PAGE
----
From Afghanistan to Bulgaria: Finding Purpose in Displacement
I arrived in Bulgaria as a refugee from Afghanistan seven years ago, at the age of 20. Since then, l have not only had my own task of adapting and assimilating to my host country – but have also been working towards making this society more welcoming to other refugees that arrive.
My journey was a little different from the dominant “refugee story” you tend to hear. For one, I came to Bulgaria. And that was with a visa and the intention of staying here – not just using this “transit country” as a stepping stone to get elsewhere in Europe…
As for what finally pushed me to leave Afghanistan, I was working as a TV and radio presenter at the time. This meant that I had received threats pushing me to leave my job – under the pretense that, as a woman, I should not be seen on TV. My uncle was already living in Bulgaria so he helped me to get a visa and come to a safer place.
But of course, it’s never that easy. My first days and weeks in Bulgaria came with the depression and sense of hopelessness that can come with job-hunting and all the rejections and disappointments. Not to mention the looks I got from people checking my documents and papers… as though simply existing as a refugee – not to mention trying my best to survive and be a responsible, productive member of society – meant I couldn’t be trusted.
After one year and a half, I found work at a local NGO, Caritas Sofia, where I helped other newly arrived refugees to find jobs. Of course, I could naturally empathise with the individuals I was helping, which ignited the passion I had for my work. The refugees I helped had hope and trusted me to help them as being in a country as a refugee and without a job was difficult.
As a result, my motivation to this day is to help people – no matter who they are, where they are, or where they came from. This is what I’ve found gives me purpose; l can give someone else hope and take away their pain, the job has been fulfilling.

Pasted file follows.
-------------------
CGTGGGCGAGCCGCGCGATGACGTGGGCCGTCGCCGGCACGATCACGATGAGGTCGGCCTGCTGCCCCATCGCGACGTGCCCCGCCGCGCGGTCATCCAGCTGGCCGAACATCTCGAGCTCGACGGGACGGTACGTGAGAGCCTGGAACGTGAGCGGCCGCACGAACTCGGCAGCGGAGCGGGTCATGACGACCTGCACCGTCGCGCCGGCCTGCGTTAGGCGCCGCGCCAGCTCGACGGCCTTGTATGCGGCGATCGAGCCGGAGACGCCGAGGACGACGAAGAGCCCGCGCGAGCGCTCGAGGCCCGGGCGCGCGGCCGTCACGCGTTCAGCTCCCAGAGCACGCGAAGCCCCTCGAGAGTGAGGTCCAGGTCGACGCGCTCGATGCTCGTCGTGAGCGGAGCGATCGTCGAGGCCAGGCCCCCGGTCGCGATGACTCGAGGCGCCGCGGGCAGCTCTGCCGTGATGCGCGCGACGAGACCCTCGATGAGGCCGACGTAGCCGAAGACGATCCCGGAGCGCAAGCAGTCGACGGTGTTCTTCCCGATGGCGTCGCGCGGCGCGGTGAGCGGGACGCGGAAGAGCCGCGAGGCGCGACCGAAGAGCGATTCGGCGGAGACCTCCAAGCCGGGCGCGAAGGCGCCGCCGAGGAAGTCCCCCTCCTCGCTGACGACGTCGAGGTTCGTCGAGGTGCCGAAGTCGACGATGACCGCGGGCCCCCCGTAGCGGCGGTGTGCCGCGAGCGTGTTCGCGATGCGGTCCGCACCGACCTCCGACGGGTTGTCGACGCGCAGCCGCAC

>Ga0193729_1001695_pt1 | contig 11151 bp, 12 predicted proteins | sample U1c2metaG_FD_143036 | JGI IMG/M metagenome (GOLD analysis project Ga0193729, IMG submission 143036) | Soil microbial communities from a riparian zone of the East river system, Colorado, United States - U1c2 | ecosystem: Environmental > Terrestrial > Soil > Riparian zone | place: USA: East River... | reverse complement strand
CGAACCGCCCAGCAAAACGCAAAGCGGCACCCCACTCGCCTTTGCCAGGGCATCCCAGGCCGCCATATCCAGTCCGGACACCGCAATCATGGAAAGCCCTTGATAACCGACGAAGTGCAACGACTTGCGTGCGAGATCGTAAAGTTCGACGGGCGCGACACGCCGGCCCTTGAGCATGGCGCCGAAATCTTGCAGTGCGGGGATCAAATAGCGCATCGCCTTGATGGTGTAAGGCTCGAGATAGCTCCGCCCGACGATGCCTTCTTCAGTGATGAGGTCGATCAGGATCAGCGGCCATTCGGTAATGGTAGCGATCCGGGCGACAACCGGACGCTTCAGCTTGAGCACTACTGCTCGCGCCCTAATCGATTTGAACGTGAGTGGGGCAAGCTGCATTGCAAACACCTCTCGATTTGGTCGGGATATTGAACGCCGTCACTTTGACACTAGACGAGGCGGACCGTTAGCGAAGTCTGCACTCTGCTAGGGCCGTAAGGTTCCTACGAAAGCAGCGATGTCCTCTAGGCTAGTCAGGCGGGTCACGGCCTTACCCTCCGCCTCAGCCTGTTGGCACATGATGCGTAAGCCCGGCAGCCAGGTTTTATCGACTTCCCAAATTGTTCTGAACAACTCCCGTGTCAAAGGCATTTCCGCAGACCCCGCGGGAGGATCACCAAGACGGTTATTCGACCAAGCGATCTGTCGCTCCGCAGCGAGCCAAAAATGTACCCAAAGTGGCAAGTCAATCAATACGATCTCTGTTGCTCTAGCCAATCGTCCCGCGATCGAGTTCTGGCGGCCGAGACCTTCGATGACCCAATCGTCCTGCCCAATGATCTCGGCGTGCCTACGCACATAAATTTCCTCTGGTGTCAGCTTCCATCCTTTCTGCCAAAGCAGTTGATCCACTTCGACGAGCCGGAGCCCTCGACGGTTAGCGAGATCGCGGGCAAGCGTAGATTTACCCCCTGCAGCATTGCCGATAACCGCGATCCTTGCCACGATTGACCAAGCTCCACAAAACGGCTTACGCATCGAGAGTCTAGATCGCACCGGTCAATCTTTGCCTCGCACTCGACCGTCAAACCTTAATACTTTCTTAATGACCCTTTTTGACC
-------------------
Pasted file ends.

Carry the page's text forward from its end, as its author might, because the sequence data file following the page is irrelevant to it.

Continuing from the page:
After some years passed and 2020 came around, UNHCR Bulgaria established the country’s first Refugee Advisory Board and l have been a member ever since its inception, continuing this calling I feel to help others who are still living through the difficulties that I once struggled with – and still to some extent still do. We are now in the process of registering it to become an independent NGO and work within different fields.
That same year, I also became a member of the network ARENE (Afghan Refugees Expert Networks in Europe). This network aims to bring together groups of Afghanistan’s living and working in different countries across Europe.
I am now also a member of Afghanistan Youth Leaders Assembly (AYLA) – a group of knowledgeable and active emerging leaders and experts that have worked with many and different remarkable projects that bright changes in the community – and New Women Connectors – a movement striving for mainstreaming the unheard voices of migrant, Stateless and refugee women living across Europe.
It can surprise people that I chose to settle in my first host country of Bulgaria. South-Eastern European and Central Asian countries are commonly seen as “transit countries” – a first base for refugees like myself in their long-term quest to find a more long-term home in western Europe or North America. But I have found a home here. Bulgaria is a very beautiful country but admittedly, the economy is poor.
There are many NGOs and institutes set up to support refugees here, but it is not enough because the budget for everything is little. It is also a very difficult country to live in long-term as a refugee, from the completely new language, to the stigma that refugees like myself still have among citizens – though I’m not sure any host country is completely free of that!
Life is never easy as a refugee or immigrant. You are always watched and everything you do can impact how welcome you feel – or even your permission to stay. We do not have the freedom that citizens have. We cannot speak in our own language in public or dress as we feel most culturally authentic unless we don’t mind being looked at as different; separate.
In truth, we are different, we do not completely belong to the place where we live as this wasn’t a place we grew up in or chose to call home – and consequently, every day is a constant reminder of our refugee status.
No one wants to be a refugee. No one wakes up and chooses to be in this situation. We leave our homes because our lives would be in danger. Many leave their homes, jobs, and lives to seek refugee and safe haven. We need to work together; We need to help each other no matter what.
Silsila Mahboub is a young Afghan refugee activist now living in Bulgaria. She is a member of several organisations fighting for refugee rights and wellbeing, including the UNCHR Refugee Advisory Board, Afghan Refugees Experts in Europe (ARENE), Afghan Youth Leadership Assembly (AYLA), and New Women Connectors; as well as running a clothing business, SEYAR, combining the eastern and western cultures she now calls her own.
Hear more about Silsila’s story both as a refugee herself and how she continues to help others in this situation at our next Instagram Q&A on November 24th, 5pm GMT.